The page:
Presidential debates lend little substance to voters

Columnist analyzes consequences of contemporary media frenzy surrounding debates

By Roma Panganiban

We are lucky to live in an era of pervasive digital media. In an election year, any given screen can be turned to news of the ongoing political race. Plasma TVs, Internet-equipped e-readers and smartphones of varying sizes and descriptions are all valid vehicles to disseminate information previously only available via print media, and we all know that newspapers are so yesterday.

The presidential debates in particular rely on near-universal access to some sort of viewing device, by which the Republican and Democratic candidates for executive office make full use of high-definition technology to smile ingratiatingly, smirk condescendingly, and generally pander to the basest impulses of a visually-oriented society that would prefer their politics delivered with a dramatic, cinematic flourish.

Debate nights have evolved into lively social events: on the Allegheny campus, our three foremost political organizations have hosted watch parties for each of the four nights, complete with free pizza, that staple of any student event of substance. The atmosphere immediately before show time is anticipatory, yet jovial, with the same competitive air as Super Bowl Sunday, and about as much at stake—which is to say, little beyond the validation or disappointment of a loyal fan base clamoring for its partisan champion.

This political theatre colors public perception of the presidential candidates, but not in the way their debate prep teams likely intend. Rather than reassuring the American people of the humanity of their potential presidents, the televised spectacle delivers prepackaged candidates made up like mannequins in a store window, reciting party lines like a talking doll with a pull-string in its back.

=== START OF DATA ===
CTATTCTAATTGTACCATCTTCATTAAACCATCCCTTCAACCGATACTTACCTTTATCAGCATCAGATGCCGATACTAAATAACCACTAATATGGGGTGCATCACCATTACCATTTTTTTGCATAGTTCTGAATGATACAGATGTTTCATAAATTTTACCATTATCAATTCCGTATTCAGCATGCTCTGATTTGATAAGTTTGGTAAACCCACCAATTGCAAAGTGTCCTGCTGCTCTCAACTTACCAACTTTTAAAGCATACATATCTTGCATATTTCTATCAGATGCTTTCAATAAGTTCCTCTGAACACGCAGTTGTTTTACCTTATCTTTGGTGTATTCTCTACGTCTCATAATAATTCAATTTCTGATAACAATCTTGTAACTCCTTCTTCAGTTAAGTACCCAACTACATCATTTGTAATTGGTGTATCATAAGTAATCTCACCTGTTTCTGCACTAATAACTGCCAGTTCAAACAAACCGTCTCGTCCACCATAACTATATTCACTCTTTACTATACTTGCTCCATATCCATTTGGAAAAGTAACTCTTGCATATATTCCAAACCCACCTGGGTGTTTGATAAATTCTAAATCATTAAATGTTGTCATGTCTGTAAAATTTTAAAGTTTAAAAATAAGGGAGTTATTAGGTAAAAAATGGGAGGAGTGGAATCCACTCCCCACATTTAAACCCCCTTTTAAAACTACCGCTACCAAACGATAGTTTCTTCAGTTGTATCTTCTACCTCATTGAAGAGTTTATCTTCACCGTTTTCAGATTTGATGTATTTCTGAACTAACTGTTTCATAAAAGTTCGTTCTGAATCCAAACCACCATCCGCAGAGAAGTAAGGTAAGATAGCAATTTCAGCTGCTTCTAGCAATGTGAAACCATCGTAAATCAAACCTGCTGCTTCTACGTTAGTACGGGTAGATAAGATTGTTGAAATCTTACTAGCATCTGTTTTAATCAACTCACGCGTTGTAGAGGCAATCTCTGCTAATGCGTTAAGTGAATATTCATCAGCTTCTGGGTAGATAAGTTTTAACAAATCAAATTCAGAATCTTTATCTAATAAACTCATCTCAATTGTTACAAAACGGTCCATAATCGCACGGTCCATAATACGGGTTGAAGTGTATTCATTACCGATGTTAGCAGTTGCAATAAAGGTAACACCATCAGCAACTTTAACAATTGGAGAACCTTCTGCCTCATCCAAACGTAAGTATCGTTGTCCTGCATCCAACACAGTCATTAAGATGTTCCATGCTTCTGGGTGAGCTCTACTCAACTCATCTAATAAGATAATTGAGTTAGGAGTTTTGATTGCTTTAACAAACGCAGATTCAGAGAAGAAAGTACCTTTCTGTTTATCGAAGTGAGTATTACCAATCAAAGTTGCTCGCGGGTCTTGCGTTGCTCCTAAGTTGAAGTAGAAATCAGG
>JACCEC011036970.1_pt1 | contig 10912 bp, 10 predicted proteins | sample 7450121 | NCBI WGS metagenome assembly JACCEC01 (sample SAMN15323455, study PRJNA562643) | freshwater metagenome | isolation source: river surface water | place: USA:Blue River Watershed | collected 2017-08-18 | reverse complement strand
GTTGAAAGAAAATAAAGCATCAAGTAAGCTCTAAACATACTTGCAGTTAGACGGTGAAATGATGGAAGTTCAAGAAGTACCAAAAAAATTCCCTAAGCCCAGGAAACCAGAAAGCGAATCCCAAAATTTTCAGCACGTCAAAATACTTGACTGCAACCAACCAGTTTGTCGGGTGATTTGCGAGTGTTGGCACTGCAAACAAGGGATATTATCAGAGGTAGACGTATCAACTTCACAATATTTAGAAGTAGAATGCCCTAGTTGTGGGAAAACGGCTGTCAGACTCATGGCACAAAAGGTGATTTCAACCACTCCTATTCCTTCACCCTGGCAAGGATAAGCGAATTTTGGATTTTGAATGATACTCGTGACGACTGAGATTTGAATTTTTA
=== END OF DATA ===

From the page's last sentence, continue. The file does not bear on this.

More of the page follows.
This pandering fakery is an affront to the intelligence of the nation. In truly contemporary American fashion, constituents have begun to reclaim the discourse through the avenue they know best: the Internet.

With the growing acceptance of social media as nearly or equally as influential a source of cultural critique as mainstream news outlets, the debates are no longer limited to two men and a moderator: any computer-literate individual, regardless of other basic literacy skills, has the tools to disseminate their too-often ill-formed opinions via Twitter and Facebook.

Political commentary is now everyone’s game, interactive and democratic in the most classical Athenian sense of the word: thousands of men gathered in a public space, clamoring for their voices to be heard above the din in advance of an official vote being taken. This development is not a fortunate one.

Partaking, in a sense, in the debate dialogue by way of status updates and live blog updates can be an exhilarating experience. When, however, thoughts released into the semi-public sphere of a personal Facebook network and set of Twitter followers show up on national television, superimposed beneath the images of two candidates going at it in real time, private opinion takes on weight in the public domain that is undeserved and irresponsible to promote. I wouldn’t accept medical advice from a layperson; neither would I take political guidance from some random person with Wi-Fi. Sad to say, a “real” voice from the people—one of the “folks” —is not always necessarily a voice worth glorifying.

The real debates are taking place elsewhere, in conference rooms and strategy meetings; at least, I hope so. They may even be taking place between third-party candidates, those near-mythical creatures whose campaigns are mere punchlines to the two-party system firmly entrenched at the heart of modern American democracy. Without widespread news coverage, however, their efforts at a more incisive political discourse are as futile as fact-checking a candidate who still insists that the Commander in Chief of the United States went on a global “apology tour,” or that economic stimulus created zero jobs. Honest question: what’s the point?

Roman emperors, those precursors of republican leadership, ruled by the principle of panem et circenses: offering their people “bread and circuses” in lieu of government for the common good. If Paul Ryan has his way, there won’t be any guarantee of bread for the needy, but so long as election season means debate season, there will certainly be circuses.